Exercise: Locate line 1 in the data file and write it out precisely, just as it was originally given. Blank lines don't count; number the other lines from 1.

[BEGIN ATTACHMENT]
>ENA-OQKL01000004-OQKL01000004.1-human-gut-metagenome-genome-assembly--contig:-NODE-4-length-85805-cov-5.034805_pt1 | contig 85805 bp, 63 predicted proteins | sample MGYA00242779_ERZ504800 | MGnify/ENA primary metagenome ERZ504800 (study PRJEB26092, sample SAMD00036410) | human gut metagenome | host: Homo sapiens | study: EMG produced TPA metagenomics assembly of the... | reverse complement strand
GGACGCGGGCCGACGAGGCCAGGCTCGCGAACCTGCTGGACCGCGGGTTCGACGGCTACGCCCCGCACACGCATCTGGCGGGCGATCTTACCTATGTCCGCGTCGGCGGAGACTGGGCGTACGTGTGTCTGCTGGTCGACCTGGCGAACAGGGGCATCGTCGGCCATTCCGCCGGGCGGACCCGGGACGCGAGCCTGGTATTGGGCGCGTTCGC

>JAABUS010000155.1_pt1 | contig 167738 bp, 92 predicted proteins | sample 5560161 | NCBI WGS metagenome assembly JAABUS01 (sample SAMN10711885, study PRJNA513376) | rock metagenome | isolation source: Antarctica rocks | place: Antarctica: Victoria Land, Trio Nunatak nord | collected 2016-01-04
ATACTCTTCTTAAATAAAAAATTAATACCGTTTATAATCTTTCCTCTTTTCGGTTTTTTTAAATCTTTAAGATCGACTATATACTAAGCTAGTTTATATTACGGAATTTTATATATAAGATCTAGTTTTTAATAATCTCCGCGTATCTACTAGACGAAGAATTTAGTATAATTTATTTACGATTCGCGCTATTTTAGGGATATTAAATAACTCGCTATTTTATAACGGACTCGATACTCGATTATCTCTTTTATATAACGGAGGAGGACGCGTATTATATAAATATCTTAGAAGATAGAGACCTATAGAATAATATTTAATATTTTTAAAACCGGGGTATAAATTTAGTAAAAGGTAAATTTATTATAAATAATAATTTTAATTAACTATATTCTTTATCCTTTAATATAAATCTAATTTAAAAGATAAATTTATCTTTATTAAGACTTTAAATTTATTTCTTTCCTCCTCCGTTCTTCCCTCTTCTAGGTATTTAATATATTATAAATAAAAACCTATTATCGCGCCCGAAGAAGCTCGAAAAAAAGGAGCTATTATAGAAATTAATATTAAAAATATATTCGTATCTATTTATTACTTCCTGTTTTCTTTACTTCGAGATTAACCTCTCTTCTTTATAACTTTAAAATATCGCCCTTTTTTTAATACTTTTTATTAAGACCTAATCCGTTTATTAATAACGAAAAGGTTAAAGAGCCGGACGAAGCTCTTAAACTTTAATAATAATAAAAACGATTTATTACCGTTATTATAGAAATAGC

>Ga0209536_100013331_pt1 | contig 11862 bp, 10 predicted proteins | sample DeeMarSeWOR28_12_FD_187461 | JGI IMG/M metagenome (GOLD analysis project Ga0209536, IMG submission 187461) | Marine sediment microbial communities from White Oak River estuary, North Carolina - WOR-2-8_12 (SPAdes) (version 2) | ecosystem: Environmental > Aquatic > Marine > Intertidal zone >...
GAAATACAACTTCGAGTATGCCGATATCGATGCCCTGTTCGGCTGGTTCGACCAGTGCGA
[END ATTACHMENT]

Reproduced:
>ENA-OQKL01000004-OQKL01000004.1-human-gut-metagenome-genome-assembly--contig:-NODE-4-length-85805-cov-5.034805_pt1 | contig 85805 bp, 63 predicted proteins | sample MGYA00242779_ERZ504800 | MGnify/ENA primary metagenome ERZ504800 (study PRJEB26092, sample SAMD00036410) | human gut metagenome | host: Homo sapiens | study: EMG produced TPA metagenomics assembly of the... | reverse complement strand